April 5, 2011

The Muzzled Muse



Every year the good folks at the Grub Street writing center host a literary conference here in Boston called The Muse & the Marketplace. When I saw the poster for this year's festivities, however, it struck me that it just didn't adequately depict the real relationship that exists between the two entities. So, with my crude photoshop skills, I gave it a wee tweak:


There should probably be a riding crop in there, too, you know, but you can't have everything. Just use your imagination.



6 comments:

Anonymous said...

What are your feelings on "intellectual elitism"? I get the feeling from reading some of your reviews and posts that the radical or subversive ideas you're defending would be lost on those who'd benefit most from them...

Just a thought, not a critique.

Edmond Caldwell said...

Hi Anonymous,

Thank you for writing. I'm afraid I don't completely understand your question, though. How does "intellectual elitism" even arise as an issue in the case of this particular post you've chosen to respond to? Surely dollar signs and ball-gags are not rarified hermetic symbols known only to a handful of initiates. And who are "those who'd benefit most" from my ideas, and how should they best be addressed in order to "benefit" them? I write about intersections of culture and politics for an imagined audience of other writers & readers in a language appropriate for that audience. Should I be writing about the same things in a different way for a different audience, or about different things in the same way for a different audience, or about different things in a different way for a different audience?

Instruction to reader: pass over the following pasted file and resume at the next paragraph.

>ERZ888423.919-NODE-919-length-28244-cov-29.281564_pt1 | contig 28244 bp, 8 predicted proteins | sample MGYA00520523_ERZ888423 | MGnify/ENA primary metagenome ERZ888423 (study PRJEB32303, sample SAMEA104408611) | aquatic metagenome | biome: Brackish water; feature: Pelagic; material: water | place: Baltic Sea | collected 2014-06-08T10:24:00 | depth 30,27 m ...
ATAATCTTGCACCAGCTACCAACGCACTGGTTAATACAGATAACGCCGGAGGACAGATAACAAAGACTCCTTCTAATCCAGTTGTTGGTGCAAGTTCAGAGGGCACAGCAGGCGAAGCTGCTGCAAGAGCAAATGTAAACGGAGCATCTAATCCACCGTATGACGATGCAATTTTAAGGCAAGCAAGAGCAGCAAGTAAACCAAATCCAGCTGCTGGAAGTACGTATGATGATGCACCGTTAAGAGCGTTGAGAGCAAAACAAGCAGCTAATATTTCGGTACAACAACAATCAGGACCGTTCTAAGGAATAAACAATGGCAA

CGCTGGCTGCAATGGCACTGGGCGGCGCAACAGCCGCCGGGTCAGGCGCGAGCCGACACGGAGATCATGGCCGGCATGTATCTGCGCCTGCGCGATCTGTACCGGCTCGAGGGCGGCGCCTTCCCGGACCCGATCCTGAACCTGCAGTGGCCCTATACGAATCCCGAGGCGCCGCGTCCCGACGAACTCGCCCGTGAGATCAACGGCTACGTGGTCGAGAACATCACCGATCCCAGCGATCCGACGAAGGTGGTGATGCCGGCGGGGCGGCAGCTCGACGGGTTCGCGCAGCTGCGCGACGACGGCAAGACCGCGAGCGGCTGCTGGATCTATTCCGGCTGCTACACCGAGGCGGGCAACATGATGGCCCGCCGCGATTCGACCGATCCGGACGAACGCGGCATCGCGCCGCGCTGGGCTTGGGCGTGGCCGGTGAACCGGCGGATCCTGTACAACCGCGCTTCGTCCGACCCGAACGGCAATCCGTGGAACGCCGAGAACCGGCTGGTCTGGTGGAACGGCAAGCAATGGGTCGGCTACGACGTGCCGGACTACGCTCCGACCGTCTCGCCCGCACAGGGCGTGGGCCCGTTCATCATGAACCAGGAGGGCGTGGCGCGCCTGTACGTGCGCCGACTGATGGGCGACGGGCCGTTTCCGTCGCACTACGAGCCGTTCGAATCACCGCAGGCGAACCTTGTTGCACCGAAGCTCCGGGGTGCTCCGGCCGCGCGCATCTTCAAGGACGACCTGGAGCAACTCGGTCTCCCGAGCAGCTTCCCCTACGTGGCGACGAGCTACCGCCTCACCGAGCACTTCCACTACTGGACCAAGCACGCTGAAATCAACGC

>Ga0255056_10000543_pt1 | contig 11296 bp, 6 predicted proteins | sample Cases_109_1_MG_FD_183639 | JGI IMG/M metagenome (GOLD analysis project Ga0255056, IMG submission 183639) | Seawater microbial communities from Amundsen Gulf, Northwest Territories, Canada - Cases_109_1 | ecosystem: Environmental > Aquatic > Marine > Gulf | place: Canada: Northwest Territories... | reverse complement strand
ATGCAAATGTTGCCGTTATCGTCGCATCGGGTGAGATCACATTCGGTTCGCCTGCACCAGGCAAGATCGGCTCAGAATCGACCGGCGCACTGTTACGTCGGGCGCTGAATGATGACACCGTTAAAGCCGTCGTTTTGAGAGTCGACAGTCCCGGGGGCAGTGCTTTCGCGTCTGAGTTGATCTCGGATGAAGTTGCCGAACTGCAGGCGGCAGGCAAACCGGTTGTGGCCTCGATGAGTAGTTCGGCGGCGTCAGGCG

Clarify things a little for me and maybe we can proceed from there -- although I would also ask you to identify yourself because I think it's best for all sides in such an exchange to take responsibility for the positions that they advance.

Steven Augustine said...

Do I whiff beale... ?

Edmond Caldwell said...

or "school of"

politelyhomicidal said...

A bafflingly opaque question. Mind you, W.C. Handy didn't write 'Beale Street Blues' for nothing, you know:

If Beale Street could talk
Beale Street could talk
Married men would have to
Take their be-eds and walk

Steven Augustine said...

If it only it were *that* Beale (the useful one), M!